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The word Halakhah comes from the root word halakh which means “to go” and it is the name given to the collective teachings of Jewish laws which involve the regulation of various aspects of Jewish life including the Oral Torah-teachings that were associated with the Torah and used to explain it but are not explicitly presented by the Torah.

These laws became a prominent part of Jewish life around 400 BCE and rabbinic tradition claims that the origin of these laws-although not outlined in the Torah-can also be traced back to a time when Moses received the law of God from Mount Sinai (MJL Staff, n.d) except for some later amendments made to address different circumstances in the modern world (“Encyclopedia Judaica: Halakhah”, n.d).

Torah itself doesn’t provide proof for this claim regarding the origin of the Oral Law as unwritten details excluded from the Torah. In fact, some Jews think the idea of an unwritten law not included in the Torah by Moses is actually contradicted by following passages from the Torah itself, “’Only Moses is allowed to come near to the Lord…none of the other people are allowed to climb up the mountain with him.’ Then Moses went down to the people and repeated all the instructions and regulations the Lord had given him. All the people answered with one voice, ‘We will do everything the Lord has commanded.’ Then Moses carefully wrote down all the Lord’s instructions...” Exodus 24:2-4 and “Do not add to or subtract from these commands I am giving you. Just obey the commands of the Lord your God that I am giving you.” Deuteronomy 4:2. However, that is not considered a major point of concern for some.

Some of the Talmud’s authors say of laws presented in halakhah, "it is self-evident," and because of this no scriptural proof is required (“Encyclopedia Judaica: Halakhah”, n.d). The scripture is seen as a support for those laws but not the foundation of it. The foundation of reasoning process behind many rabbinical teachings are not strictly based on the scripture- if it is based on it at all- but on “logical” reasoning. I put “logical” in quotes because what seems logical to one person may not be to another and so it comes as no shock that different sects of Judaism have different ideas about what logical is, so there can be a lot of disagreement between various Jewish communities about what logic to use and how any particular ritual should be performed.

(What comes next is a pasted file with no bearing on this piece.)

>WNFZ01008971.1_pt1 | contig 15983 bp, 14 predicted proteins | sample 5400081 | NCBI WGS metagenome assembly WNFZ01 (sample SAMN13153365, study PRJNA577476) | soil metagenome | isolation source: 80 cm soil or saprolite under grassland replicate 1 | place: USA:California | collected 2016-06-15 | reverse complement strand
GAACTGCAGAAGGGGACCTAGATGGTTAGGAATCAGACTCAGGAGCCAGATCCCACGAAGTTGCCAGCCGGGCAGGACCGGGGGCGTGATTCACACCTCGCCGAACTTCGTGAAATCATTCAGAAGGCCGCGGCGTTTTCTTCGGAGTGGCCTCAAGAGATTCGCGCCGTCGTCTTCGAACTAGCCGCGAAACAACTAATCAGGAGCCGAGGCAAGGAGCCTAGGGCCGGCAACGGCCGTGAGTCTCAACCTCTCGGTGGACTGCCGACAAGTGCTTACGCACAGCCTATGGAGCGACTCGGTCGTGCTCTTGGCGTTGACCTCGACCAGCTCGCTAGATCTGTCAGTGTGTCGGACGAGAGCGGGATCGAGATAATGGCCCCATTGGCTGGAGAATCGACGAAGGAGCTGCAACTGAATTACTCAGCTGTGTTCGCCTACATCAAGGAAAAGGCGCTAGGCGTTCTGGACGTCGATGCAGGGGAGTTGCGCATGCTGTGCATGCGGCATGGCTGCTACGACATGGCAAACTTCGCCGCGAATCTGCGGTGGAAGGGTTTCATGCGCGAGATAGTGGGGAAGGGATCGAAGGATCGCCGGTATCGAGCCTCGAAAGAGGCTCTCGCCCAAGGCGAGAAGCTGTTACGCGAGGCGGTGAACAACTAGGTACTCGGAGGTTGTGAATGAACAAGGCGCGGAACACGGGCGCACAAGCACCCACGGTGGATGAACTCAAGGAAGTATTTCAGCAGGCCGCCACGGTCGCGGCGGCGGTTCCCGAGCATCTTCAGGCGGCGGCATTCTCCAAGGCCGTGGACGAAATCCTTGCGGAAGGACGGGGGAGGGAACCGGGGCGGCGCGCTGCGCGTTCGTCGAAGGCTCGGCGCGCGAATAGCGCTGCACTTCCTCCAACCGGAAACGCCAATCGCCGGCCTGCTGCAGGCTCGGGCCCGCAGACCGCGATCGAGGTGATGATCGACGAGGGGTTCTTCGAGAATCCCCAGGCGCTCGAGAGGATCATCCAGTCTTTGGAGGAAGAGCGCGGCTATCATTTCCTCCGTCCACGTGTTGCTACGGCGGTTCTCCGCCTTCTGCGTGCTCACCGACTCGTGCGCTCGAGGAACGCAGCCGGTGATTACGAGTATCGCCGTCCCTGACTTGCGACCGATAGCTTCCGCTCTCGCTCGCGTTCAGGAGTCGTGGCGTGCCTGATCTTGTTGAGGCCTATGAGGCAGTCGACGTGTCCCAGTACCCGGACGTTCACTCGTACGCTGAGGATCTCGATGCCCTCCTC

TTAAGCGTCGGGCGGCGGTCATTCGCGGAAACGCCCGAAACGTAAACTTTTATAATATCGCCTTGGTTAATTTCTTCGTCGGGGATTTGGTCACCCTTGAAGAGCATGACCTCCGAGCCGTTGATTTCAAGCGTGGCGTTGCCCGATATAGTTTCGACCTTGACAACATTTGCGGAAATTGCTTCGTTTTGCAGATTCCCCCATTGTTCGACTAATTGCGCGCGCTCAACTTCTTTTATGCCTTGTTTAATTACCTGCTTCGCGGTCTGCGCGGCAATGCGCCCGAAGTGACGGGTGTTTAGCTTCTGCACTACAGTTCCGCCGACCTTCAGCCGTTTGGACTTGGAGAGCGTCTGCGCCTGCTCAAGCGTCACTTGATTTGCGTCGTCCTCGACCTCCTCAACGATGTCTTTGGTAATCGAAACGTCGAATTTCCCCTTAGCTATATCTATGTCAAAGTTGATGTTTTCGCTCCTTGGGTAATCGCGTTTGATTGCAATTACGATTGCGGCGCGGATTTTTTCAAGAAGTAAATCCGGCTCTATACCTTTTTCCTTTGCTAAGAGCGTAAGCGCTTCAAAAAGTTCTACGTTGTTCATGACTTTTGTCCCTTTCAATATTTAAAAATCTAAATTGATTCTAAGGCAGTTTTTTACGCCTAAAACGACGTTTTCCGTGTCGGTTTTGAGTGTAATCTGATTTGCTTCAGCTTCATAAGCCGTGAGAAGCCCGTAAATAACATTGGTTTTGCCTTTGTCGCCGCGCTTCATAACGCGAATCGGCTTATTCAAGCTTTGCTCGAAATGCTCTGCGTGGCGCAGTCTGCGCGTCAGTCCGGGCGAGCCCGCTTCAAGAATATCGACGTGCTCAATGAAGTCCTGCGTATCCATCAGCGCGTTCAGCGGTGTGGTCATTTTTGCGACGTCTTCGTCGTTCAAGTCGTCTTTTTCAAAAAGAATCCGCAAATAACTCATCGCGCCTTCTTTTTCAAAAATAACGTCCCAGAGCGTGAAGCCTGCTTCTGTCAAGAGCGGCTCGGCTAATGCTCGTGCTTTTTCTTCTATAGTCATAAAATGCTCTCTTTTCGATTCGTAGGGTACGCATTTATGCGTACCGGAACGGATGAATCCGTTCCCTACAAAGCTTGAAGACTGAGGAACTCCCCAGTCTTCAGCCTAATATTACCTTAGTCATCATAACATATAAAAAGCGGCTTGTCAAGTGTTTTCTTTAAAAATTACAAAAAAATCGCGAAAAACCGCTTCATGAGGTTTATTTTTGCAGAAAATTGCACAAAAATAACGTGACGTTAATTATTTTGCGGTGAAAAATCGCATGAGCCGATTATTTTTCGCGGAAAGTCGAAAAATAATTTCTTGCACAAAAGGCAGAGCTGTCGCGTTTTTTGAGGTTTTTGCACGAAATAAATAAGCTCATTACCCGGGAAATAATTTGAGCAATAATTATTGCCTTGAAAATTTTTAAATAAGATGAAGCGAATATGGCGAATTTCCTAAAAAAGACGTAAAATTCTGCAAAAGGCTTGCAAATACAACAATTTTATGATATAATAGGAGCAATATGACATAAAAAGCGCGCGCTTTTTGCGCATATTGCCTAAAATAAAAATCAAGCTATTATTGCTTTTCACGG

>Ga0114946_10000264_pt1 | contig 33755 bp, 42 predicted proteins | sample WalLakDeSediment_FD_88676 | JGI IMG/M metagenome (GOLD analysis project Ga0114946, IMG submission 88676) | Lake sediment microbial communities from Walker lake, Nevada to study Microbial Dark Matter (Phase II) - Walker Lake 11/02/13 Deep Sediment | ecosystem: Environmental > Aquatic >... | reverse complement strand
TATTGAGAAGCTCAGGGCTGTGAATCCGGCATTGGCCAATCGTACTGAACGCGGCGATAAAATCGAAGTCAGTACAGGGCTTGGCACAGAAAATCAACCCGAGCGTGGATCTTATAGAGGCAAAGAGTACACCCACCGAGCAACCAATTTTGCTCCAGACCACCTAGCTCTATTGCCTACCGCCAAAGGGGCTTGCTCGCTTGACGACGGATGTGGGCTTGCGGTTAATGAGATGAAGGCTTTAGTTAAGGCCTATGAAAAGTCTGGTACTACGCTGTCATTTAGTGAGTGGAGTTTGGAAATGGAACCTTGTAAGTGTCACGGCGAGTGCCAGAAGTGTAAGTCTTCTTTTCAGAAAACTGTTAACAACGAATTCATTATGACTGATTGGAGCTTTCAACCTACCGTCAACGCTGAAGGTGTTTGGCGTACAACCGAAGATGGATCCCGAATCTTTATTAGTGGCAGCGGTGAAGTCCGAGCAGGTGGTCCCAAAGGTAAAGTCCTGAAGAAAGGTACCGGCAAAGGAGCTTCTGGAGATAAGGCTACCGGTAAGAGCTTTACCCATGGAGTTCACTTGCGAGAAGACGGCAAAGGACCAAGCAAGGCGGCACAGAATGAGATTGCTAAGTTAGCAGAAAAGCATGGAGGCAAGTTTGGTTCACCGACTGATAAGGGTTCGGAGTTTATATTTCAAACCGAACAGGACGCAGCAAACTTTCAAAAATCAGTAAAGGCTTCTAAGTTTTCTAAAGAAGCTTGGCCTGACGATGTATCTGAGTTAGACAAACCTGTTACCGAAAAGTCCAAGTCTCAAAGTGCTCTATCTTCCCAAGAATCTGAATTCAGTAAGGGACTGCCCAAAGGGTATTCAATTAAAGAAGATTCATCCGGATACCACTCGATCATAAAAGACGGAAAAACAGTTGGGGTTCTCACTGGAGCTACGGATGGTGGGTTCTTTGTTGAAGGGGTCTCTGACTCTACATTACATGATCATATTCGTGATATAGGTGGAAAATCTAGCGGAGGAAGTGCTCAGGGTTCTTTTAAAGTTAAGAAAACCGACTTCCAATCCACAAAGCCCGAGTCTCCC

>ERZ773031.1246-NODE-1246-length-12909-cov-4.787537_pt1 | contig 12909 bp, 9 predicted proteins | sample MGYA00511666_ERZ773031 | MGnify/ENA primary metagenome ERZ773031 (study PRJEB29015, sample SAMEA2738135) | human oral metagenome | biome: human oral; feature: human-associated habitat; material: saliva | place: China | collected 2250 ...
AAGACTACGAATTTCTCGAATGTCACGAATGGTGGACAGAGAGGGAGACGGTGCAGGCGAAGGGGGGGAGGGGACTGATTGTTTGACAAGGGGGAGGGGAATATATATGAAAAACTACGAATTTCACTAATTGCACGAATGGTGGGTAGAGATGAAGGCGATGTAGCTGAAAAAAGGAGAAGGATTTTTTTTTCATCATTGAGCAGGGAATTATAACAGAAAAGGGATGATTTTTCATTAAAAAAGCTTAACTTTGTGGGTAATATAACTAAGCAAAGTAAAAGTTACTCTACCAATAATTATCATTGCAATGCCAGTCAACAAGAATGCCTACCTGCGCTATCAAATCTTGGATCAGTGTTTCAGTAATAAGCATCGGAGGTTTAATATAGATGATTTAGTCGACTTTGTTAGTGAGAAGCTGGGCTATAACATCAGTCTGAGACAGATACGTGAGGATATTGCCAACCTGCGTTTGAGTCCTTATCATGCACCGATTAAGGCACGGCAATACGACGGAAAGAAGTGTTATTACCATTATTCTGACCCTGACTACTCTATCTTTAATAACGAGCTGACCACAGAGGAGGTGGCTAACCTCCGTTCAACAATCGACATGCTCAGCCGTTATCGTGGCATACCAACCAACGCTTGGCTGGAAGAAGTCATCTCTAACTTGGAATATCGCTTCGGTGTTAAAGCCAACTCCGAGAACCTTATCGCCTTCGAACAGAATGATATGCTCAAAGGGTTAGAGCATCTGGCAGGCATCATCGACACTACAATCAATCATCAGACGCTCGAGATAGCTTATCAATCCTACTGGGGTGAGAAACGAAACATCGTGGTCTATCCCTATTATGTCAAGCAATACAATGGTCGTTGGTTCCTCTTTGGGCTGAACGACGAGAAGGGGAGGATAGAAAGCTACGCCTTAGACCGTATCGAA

Despite this issue of trying to find Biblical support for things not clearly outlined or mentioned in the Torah, does the Jewish Bible contain principles that can be applied to things that are not specifically in the Torah? The answer is yes. Consider this passage from the Torah for example, “If you come upon your enemy’s ox or donkey straying, you must return it to him. If you see the donkey which belongs to someone who hates you lying down helpless under its load, you are not to pass him by but to go and help him free it. Exodus 23:4-5. Although not many people may have donkeys now, we can still apply the principle of this passage to circumstances that may not be specifically mentioned. If you see the lost cat of an annoying neighbor you can try to return it, or if you see someone’s car battery is dead and you have a car battery changer you can offer to help start it. The Torah may not say specifically to return your neighbors lost cat, or to offer to help a person with a car but the principle is there-“‘Do not seek revenge or bear a grudge against anyone among your people, but love your neighbor as yourself. I am the Lord.’” Leviticus 19:18-and that is indeed evident.

However, when extending Biblical principles to circumstances not specifically mentioned in the Bible you must be sure the root of the principle is rooted in what the Bible actually says, and is not a concept of mere human origin which is not supported by anyone in scriptures. The Jewish prophet Isaiah warned about this, “Then Adonai said: ‘Because these people approach me with empty words, and the honor they bestow on me is mere lip-service; while in fact they have distanced their hearts from me, and their ‘fear of me’ is just a mitzvah of human origin —therefore, I will have to keep shocking these people with astounding and amazing things, until the ‘wisdom’ of their ‘wise ones’ vanishes, and the ‘discernment’ of their ‘discerning ones’ is hidden away.’” Isaiah 29:13-14

God wants us to learn but our learning should depend more on what God says than on what we think is correct. “Trust in the Lord with all your heart, and lean not on your own understanding; in all your ways acknowledge Him, and He shall direct your paths.” Proverbs 3:5-6. It is interesting that the Jewish King Solomon said, “There is a way that seems right to a man, but its end is the way of death.” Proverbs 16:25 and again in another passage “There is a way that seems right to a man, but its end is the way of death.” Proverbs 14:12 but “In the way of righteousness is life, and in its pathway there is no death. ” Proverbs 12:28. The fact that he felt the need to say repeatedly that our understanding of what is right can be completely wrong indicates that our ideas regarding what is self-evident is something we need to give serious prayerful thought to. “The fear of the Lord [not tradition] is the beginning of knowledge, but fools despise wisdom and instruction.” Proverbs 1:7 When in doubt regarding the best policy the best Rabbi to ask is God because with humans there will always be inconsistency.

Author Unknown, “Encyclopedia Judaica: Halakhah” Jewish Virtual Library received from
MJL Staff n.d “Halacha: The Laws of Jewish Life” My Jewish Learning received from

Picture originally found here

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